I am in the process of wrapping this project up. In practical terms it came to an end on National Poetry Day back in October but I am working on drawing all the various pieces of the project together in order to archive them. Since this website is now my public archive (my aim is to make my published and unpublished back catalogue available in one place), here are the GIFs:
This is the short slideshow-film that will be playing on the Big Screen in Bristol’s Millennium Square for National Poetry Day today October 6th. I am told it will remain in the schedule for the rest of October as well. But as I understand that not everyone lives in Bristol – it is also showing EVERYWHERE else courtesy of Vimeo.
To accompany the screening I spent yesterday afternoon installing a number of window sticker prints of some of the pieces from the film around Millennium Square. This was an experiment in how to take the digital out into the real world where people might stumble across them inspired by a conversation with Paula Varjack about taking art out of formal art environments. I said for a while that I am exploring the places where digital and analogue collide and have been inspired by the willingness of the @Bristol Big Screen Bristol team to humour my ideas at what in the end was crazy short notice.
I also installed a few in the windows of Boston Tea Party in Clifton, Bristol. The manager Thom and his colleague Laura likewise willing to support a bit of kooky art-poetry collision.
A hashtagpoetry# sequence in response to URSPRUNGSALPHABET (Alphabet of Origin) by Nora Gomringer assisted by online translation engines and Twitter searches. All the images were created using apps on an iPhone 5S to redact and paint over screen shots of the iOS Twitter app generated via Twitter searches using terms generated by online translations of lines from Nora’s poem or occasionally the original German. The sequence was created and posted on Instagram and Twitter over 26 days from 1-26 May 2016.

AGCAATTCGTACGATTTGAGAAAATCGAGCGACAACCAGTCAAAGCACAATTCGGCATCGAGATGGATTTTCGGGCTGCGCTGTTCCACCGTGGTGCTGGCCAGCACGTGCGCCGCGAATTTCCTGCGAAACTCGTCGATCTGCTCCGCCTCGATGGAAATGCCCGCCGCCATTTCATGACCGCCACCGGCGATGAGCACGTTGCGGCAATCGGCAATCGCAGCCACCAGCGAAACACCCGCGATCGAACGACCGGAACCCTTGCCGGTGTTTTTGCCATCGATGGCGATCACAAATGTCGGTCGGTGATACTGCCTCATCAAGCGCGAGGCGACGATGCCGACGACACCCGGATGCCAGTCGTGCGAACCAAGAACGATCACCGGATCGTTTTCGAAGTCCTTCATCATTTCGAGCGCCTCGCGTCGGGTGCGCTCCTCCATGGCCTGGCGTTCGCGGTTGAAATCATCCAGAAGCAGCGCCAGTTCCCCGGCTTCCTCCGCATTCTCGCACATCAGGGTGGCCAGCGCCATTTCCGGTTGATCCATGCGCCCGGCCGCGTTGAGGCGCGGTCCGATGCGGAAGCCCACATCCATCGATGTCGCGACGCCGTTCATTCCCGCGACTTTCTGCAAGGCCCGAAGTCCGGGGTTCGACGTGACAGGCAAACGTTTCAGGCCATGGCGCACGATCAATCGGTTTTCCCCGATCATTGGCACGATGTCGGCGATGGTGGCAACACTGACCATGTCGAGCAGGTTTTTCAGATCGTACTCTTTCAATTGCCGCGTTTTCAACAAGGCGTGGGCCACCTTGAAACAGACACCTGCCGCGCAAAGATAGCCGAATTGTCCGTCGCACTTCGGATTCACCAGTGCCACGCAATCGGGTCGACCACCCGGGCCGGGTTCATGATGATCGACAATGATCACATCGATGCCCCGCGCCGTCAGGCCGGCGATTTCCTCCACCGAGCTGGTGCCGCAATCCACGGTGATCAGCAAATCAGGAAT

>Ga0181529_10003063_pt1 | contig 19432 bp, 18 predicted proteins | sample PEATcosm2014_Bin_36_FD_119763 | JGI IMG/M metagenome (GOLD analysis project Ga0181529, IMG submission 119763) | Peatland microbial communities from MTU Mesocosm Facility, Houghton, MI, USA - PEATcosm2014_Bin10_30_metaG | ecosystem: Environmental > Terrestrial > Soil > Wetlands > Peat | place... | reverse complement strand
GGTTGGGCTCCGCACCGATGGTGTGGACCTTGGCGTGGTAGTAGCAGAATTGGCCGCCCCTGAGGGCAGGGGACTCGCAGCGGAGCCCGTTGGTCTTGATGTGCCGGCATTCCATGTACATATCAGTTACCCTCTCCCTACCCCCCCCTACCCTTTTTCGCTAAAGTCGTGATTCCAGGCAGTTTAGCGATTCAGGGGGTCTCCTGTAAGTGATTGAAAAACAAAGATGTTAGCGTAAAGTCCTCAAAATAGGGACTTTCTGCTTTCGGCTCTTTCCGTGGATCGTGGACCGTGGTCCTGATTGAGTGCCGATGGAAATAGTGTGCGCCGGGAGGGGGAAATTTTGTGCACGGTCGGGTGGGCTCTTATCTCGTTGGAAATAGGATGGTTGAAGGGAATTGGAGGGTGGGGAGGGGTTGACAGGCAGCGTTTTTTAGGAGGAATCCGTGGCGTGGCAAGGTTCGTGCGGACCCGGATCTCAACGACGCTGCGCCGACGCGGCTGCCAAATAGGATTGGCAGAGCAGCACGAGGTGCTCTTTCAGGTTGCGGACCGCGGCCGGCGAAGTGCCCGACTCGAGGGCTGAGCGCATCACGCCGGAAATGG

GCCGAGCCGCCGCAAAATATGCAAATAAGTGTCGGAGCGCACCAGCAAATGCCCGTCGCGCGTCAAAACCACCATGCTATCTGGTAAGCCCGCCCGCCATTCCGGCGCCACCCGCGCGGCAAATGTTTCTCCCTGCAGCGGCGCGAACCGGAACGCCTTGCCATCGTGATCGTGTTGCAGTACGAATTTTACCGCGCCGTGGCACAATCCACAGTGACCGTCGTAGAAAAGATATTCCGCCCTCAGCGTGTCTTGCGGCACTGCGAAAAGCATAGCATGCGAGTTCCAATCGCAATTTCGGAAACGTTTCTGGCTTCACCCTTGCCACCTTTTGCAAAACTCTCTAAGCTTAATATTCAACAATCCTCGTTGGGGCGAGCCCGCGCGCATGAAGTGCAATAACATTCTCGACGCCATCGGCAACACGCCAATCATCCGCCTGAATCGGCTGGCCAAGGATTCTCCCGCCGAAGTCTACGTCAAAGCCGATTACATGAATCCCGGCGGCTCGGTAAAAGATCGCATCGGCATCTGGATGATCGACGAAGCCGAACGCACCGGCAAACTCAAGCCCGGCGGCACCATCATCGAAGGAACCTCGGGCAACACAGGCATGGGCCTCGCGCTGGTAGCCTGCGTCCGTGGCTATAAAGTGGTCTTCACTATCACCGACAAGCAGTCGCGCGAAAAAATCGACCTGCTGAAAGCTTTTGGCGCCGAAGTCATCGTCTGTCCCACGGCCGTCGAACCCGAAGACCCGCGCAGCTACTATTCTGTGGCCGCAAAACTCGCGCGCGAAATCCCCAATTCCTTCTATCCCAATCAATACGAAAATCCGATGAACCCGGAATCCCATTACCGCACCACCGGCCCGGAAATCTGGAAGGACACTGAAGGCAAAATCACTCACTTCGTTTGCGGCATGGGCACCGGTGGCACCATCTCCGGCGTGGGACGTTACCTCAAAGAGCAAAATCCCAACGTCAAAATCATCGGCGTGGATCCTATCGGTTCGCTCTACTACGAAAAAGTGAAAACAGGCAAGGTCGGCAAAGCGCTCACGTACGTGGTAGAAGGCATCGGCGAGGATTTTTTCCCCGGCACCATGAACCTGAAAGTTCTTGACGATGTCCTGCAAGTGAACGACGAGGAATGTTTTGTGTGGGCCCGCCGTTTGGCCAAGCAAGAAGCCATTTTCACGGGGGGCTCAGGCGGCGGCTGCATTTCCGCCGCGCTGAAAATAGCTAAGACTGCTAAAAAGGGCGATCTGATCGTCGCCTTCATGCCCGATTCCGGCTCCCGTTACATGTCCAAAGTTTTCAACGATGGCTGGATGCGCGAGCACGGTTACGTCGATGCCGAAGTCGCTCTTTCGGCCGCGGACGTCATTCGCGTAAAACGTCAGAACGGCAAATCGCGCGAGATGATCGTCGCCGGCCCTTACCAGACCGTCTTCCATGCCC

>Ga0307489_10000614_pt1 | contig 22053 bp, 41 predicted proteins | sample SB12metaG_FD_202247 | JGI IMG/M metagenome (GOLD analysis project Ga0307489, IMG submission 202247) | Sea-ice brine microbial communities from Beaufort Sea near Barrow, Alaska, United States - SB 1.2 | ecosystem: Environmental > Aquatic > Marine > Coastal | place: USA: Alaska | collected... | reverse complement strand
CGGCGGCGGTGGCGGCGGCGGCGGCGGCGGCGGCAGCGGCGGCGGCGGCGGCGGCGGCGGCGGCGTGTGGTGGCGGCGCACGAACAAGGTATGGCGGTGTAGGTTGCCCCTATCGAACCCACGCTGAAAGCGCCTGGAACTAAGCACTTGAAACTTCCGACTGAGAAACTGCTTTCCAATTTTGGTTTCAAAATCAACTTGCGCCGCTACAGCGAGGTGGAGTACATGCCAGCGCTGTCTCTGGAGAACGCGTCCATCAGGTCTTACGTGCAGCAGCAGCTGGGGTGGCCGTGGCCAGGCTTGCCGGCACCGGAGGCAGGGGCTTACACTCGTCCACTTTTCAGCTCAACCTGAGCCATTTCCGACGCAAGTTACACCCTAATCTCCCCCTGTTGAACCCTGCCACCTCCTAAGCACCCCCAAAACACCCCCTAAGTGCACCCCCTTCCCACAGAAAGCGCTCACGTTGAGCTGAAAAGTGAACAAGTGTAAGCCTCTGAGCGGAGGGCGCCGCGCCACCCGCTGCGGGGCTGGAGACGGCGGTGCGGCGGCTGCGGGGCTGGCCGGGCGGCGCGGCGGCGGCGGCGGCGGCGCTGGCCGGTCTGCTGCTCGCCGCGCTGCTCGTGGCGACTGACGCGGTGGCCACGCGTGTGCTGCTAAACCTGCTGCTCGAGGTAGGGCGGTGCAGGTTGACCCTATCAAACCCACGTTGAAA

This is the original poem by Nora that inspired the work:
Later this month it will be four years since Burning Eye Books published its first title, Slinky Espadrilles by Ash Dickinson. Earlier this month it was announced that Burning Eye had been nominated by enough people to make the shortlist for Most Innovative Publisher in Sabotage Review’s Saboteur Awards. This was the fourth time Burning Eye has been shortlisted for this award. We didn’t win in 2013, 14 or 15. I don’t think we will win this time either. That’s cool we are kinda small and kinda fringe. As I am fond of saying, just getting nominated is not bad going for a press run part-time from a spare bedroom near Bristol. But as usual it has made me ponder the innovation question. What exactly is it that we do that makes people think us worth nominating? On the face of it, you see, we all (the shortlisted publishers) publish physical books. Either fairly standard trade paperback format or fairly ordinary (in terms of the physical specification of manufacture) hardbacks. Some aspects of how we try to work in a collaborative manner with our writers might from some quarters be seen as innovative, but we are not alone in this and unless you have worked with us as a writer you would not necessarily know the specifics of that, so the number of potential nominators would be pretty small. There are some under the hood kinks in the Burning Eye business model that might arguably be considered innovative from some angles, but these are known only to a handful of people. So what is it?
My perception is that Burning Eye gets nominated for publishing what we might call standupslamperformancespokenword poetry. In which case the nomination is perhaps best understood as a vote of appreciation for the curation of the catalogue of writers. But is it innovative? Maybe I am wrestling with that I-word too much. Looking for atom splitting invention when innovation in the 21st Century is more about small incremental change rather than revolution. Maybe it is my outsider/imposter syndrome kicking in. What Burning Eye? Really? Innovative? Are you sure? We just publish poetry we like and work with people we like working with, is that innovative? Maybe I just need to shut up and do some work. After all it is the 11th of May as I write and we have only put 10 books out so far this year (combined Burning Eye and BX3) and we are not even half way yet!